Of course, arriving at a large beach, the first thing to do is pick a spot in between the thousands of people who are already there. Standing on the firm sand, it seems but an easy stroll to the end of the beach where there are fewer people – but once you venture onto the soft sand, struggling with umbrellas, towels, picnic hampers and kindles, it’s as if you were travelling to the other side of the moon.

After only a short delay in apologising to the large tattoed man whose head I had smacked with the umbrella as I passed by, we eventually got to the empty bit, where we discovered the reason it was empty was because most of the seaweed in the Mediterranean had decided to congregate in the sea just there. Doesn’t bother me – I won’t swim in the sea- but the GF insisted we carry onto a more pristine bit of water, which we did.

Of course, once we got to a piece of beach that warranted staying on, the wind got up.

It’s amazing, that beach wind. A good old poniente, blowing over the dunes and bringing the sand with it. But I just knew that if we packed up and drove round the cape, we’d be met with just a strong Levante. And the strange thing? At no point in between the two winds would there be a beach in the calm. So we stayed, in a sort of small pit with the umbrella hammered hard down. I felt like a WWI soldier in a foxhole.

Naturally enough, we weren’t the only people to be forced onto this stretch of virgin beach. Shortly afterwards, a large group of about 25 Spanish friends and family turned up, and erected two massive gazebos. Planting a couple of grannies underneath to keep watch on the beer and the infants, some radios were turned on and a good time was started to be had by all. They had a plentiful supply of booze from several industrial sized thermos beach coolers, I noticed enviously, sipping my Aquarius. They appeared to be old hands at this beach lark, and had enough equipment to house and feed a small army.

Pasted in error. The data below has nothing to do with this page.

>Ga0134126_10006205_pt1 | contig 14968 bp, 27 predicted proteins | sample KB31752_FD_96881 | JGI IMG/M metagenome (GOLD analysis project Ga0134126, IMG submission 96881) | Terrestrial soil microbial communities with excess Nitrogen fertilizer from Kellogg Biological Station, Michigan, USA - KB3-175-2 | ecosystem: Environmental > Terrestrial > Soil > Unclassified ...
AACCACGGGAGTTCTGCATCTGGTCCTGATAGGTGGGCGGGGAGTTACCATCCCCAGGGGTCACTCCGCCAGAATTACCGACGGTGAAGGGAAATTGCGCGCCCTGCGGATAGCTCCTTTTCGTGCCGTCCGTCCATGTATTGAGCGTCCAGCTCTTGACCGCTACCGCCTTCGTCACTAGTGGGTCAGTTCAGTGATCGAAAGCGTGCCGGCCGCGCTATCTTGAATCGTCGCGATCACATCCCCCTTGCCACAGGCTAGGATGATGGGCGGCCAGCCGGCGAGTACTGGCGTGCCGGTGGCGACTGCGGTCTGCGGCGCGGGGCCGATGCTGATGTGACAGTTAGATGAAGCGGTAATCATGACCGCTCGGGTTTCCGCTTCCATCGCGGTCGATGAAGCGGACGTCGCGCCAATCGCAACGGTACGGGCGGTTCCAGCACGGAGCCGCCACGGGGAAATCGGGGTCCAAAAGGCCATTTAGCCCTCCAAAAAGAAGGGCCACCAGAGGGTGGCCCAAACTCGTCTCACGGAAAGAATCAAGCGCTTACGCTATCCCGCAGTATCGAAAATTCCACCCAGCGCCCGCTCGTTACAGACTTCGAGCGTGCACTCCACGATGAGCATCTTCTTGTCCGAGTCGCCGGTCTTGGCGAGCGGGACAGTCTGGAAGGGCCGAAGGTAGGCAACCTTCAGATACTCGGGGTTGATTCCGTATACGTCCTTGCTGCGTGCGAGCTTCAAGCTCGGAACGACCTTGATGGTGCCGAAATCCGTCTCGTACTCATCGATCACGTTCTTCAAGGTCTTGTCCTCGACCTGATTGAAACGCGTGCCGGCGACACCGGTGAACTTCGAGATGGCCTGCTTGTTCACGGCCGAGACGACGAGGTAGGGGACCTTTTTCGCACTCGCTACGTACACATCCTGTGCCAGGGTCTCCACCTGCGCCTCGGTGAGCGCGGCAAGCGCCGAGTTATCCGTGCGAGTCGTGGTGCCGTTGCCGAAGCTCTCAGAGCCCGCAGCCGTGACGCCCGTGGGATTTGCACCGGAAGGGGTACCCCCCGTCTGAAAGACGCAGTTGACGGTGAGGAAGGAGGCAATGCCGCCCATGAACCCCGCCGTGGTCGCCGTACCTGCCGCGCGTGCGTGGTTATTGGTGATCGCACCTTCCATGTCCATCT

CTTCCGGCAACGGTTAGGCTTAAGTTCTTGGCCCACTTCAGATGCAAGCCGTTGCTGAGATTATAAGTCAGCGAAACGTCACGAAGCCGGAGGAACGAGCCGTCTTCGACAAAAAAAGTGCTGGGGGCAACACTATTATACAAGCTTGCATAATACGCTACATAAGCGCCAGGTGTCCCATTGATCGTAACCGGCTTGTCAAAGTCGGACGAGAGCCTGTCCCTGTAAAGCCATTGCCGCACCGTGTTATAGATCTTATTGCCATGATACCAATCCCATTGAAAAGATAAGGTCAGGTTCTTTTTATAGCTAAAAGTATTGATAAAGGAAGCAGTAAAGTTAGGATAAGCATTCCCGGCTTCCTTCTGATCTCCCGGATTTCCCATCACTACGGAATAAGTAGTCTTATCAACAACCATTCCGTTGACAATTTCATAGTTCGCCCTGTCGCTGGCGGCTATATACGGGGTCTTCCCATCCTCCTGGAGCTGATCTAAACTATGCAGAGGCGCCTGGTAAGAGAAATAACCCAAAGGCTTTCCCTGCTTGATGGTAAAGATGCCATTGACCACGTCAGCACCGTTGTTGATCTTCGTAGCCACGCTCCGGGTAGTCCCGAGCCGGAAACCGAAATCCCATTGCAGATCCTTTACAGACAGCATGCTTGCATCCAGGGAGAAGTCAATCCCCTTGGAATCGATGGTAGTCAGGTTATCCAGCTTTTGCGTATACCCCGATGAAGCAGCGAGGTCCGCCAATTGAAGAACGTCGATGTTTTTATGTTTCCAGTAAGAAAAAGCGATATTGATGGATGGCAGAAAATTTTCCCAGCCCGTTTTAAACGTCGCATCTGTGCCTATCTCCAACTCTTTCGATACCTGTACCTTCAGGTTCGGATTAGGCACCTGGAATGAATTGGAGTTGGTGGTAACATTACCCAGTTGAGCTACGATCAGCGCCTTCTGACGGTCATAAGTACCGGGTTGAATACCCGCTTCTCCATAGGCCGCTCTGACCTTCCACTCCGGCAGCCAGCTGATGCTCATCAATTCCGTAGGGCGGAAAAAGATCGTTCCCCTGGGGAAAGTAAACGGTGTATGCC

Whilst the GF frolicked in the sea, I busied myself with finishing off Daily Life in Victorian London : An Extraordinary Anthology,a book I can thoroughly recommend.

After a few hours, and once I was a nice dark red in the places I’d forgotten to rub sun cream on, we packed up and sandily headed off to San José for a bit to eat, the fruit not having been up to the task. A rather expensive meal in San José later (two rather inferior menú del días at 12€ each, drinks not included, and somehow the bill was around 40€ for two) we decided to head home for a siesta.

On the way home, I noticed that most of the men lazing by the side of the road continued to do so, the sun in Andalusia presumably not being anywhere near as bad as in their own West Africa. Sometimes we passed a farm worker cycling along, in 35ºC of heat, with a fluorescent jacket on, but never a helmet.

Eventually, we got home, where I proceeded to block the shower with sand, before spending the rest of the day in a heat confused fug.

And today, I am spending rubbing sun lotion into the sun-burnt spots I missed yesterday, and trying to get the sand out of the car.

Who said the beach wasn’t fun?